A California transgender teen girl who spoke on YouTube about being bullied at school killed herself, a support group said Friday, raising questions about what educators can and should do to support students who change gender identity.
Taylor Alesana was picked on by peers before taking her life last week, the North County LGBTQ Resource Center said.
"With few adults to turn to, and with no support from her school, her life became too difficult," the group said. "Taylor was a beautiful and courageous girl, and all she wanted was acceptance."
Alesana attended meetings at the center and was very supportive of others, Max Dispoti, the group’s executive director, said. She posted online videos that included makeup tutorials and accounts of her struggles.
In her first video posted in October, she said bullying began at a San Diego-area middle school when she disclosed that she was bisexual.
"I fear for anyone that's even just a little bit different. They know what bullying is like," she said.
Alesana said she was “living my life as a girl now,” upon moving to Fallbrook, a town 70 miles south of San Diego. She started wearing female clothes on the weekends and during the summer. She eventually found friends at Fallbrook High School despite encountering rejection at first.
"I made a couple (friends), went from group to group. The group would usually kick me out after they realized, 'Oh, you're different. We can't have you hanging out with us,'" she said.
Alesana had a strong relationship with her school counselor but administrators "didn't take the necessary steps," Disposti said. They never contacted his organization, even after a Thursday night vigil at his Oceanside office that was attended by Alesana's family and about 200 others, he said.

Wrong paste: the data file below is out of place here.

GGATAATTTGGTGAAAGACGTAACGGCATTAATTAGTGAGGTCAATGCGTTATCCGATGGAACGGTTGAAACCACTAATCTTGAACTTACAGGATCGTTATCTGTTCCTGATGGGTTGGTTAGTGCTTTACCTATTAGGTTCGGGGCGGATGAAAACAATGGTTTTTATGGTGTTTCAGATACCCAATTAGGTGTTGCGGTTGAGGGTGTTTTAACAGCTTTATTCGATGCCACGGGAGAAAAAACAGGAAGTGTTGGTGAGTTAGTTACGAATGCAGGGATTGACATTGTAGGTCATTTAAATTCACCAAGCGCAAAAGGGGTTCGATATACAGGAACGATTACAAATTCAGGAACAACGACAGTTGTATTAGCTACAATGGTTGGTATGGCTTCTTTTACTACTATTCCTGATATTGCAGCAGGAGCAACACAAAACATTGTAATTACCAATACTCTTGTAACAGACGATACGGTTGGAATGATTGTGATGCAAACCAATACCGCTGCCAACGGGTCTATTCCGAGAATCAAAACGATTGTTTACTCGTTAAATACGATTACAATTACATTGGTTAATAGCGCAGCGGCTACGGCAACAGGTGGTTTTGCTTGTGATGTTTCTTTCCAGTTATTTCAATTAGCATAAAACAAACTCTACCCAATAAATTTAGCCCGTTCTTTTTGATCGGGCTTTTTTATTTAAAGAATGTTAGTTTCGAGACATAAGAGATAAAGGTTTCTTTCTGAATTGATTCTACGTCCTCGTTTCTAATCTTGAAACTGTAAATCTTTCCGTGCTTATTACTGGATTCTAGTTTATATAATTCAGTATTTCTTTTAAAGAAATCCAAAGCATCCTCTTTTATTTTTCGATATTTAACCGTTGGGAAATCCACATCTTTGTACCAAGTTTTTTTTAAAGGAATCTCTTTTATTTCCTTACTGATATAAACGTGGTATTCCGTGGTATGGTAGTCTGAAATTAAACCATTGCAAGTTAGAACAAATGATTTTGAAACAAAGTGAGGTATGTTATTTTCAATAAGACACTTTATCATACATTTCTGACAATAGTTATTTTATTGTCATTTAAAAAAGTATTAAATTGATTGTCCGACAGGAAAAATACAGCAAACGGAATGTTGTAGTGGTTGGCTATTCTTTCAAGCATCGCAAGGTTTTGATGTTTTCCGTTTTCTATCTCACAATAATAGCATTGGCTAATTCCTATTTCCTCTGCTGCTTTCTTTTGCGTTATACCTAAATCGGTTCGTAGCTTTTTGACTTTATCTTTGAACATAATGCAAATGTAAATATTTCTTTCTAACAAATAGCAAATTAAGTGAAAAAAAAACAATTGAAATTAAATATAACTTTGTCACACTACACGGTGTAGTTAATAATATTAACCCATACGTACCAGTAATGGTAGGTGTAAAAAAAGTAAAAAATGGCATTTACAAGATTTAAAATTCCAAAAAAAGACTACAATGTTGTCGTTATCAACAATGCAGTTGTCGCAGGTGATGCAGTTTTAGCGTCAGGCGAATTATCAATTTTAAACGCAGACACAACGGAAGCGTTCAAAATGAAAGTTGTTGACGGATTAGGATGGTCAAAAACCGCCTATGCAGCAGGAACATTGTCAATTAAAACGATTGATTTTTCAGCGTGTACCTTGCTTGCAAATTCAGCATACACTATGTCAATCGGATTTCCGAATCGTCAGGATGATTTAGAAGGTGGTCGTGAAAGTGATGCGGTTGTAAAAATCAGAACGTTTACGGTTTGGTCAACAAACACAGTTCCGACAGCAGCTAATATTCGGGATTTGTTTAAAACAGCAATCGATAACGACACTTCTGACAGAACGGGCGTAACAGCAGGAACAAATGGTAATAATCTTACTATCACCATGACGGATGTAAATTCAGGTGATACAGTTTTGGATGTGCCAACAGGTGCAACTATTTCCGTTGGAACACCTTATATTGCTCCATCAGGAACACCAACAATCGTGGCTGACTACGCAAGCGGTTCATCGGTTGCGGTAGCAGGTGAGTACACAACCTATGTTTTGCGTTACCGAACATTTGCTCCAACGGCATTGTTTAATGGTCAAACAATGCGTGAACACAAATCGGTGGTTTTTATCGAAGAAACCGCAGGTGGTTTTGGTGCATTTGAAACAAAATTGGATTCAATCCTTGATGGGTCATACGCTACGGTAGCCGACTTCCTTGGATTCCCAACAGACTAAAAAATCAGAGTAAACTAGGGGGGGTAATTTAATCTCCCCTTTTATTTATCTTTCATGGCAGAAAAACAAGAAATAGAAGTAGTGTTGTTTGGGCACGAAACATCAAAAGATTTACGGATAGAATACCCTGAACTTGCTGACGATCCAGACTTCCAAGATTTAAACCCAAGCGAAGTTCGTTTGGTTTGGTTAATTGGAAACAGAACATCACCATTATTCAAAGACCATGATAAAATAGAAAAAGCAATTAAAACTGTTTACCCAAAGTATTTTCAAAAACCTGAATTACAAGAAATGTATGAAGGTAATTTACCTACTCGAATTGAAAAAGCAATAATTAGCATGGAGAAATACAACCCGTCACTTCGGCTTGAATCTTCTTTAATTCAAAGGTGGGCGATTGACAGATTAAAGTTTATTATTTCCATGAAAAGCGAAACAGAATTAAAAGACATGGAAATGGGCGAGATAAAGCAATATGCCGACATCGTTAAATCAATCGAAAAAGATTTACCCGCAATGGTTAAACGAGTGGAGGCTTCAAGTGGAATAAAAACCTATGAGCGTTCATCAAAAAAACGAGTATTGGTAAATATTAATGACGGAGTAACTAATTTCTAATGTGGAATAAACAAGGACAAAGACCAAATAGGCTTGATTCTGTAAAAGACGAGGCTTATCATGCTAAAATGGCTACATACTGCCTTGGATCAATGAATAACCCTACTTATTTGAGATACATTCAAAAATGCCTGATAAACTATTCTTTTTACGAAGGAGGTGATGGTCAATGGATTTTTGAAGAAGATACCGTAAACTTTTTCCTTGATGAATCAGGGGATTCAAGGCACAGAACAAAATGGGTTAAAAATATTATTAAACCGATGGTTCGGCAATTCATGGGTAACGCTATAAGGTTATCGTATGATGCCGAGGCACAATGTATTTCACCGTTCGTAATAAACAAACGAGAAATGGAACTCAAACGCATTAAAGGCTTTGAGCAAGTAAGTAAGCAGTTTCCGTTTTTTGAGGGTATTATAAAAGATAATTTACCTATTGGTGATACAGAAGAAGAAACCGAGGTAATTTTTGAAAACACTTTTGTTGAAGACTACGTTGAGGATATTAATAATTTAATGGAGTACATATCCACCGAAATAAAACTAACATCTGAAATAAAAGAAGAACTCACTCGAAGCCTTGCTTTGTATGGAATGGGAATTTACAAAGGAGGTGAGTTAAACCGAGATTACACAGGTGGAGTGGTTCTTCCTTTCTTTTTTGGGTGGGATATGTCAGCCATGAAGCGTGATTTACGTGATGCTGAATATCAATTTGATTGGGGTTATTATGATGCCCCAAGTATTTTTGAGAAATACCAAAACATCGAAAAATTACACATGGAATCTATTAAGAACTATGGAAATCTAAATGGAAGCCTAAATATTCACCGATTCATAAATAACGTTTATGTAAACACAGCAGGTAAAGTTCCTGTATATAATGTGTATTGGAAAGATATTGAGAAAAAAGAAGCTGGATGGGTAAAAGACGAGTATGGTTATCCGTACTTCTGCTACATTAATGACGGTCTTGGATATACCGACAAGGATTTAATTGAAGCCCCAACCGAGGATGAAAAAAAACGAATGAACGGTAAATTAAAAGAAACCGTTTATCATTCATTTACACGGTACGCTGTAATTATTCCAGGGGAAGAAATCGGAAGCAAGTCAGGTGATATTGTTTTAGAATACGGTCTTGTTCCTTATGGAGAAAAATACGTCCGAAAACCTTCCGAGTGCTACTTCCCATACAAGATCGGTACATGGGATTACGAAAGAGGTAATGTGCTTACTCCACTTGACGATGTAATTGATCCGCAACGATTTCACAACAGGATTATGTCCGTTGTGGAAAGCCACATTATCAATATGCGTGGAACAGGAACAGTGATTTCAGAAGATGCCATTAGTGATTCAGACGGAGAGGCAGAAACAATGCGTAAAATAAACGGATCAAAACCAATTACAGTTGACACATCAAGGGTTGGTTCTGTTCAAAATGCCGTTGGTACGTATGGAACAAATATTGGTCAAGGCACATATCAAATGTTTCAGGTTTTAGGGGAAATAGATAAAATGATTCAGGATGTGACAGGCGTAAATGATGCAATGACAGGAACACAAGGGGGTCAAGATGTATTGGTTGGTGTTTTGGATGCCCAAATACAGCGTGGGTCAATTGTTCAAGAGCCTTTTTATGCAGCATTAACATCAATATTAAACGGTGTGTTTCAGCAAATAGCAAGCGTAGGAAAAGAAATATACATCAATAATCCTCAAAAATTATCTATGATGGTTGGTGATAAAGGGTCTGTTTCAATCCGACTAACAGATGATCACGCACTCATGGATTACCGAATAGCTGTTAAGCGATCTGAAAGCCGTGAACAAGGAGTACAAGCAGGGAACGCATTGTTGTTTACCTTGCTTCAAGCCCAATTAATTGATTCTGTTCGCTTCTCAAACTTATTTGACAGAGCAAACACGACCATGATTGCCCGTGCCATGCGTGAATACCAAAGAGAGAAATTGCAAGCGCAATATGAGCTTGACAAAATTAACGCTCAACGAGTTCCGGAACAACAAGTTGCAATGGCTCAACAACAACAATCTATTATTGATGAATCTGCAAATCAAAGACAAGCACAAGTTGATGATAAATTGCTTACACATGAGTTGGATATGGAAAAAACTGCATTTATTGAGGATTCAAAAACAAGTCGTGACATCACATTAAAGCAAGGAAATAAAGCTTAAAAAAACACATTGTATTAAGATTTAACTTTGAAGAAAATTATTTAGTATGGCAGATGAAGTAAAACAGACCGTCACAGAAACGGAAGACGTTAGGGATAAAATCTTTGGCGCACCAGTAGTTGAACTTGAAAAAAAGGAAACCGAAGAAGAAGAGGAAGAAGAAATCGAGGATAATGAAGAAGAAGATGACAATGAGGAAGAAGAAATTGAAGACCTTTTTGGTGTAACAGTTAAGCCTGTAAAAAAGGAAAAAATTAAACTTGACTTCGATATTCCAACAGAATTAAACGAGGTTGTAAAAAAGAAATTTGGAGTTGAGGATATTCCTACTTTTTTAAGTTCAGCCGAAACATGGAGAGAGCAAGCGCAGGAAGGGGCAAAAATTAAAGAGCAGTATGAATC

Fallbrook Union High School District Superintendent Hugo Pedroza said in a statement the student died tragically April 2.
"It is never easy when something like this happens, but we are working to move forward together and stronger than before," he said.
Experts have urged schools to train staff to be alert to bullying and instill in students that it is unacceptable. Schools are also urged to acknowledge any of their own biases.
"The fears that students have of transgender youth actually stem from adults," said Dorothy Espelage, professor of educational psychology at University of Illinois, Urbana-Champaign. "If you're not going change the attitude of the adults, you're not going to change the attitudes of the kids."
Alesana is the second transgender teen who sought services at the North County LGBTQ Resource Center to die by suicide since March, Disposti said. A boy who took his life last month had a supportive environment at home and school, but he struggled with other issues, including his mother's death.
Alesana was unusually vocal about the challenges of being a transgender teen. An effort to reach her family through Disposti was unsuccessful.
"She was very outspoken and had incredibly positive energy," Disposti said. "She was helping others as she was struggling."
The Associated Press contributed to this report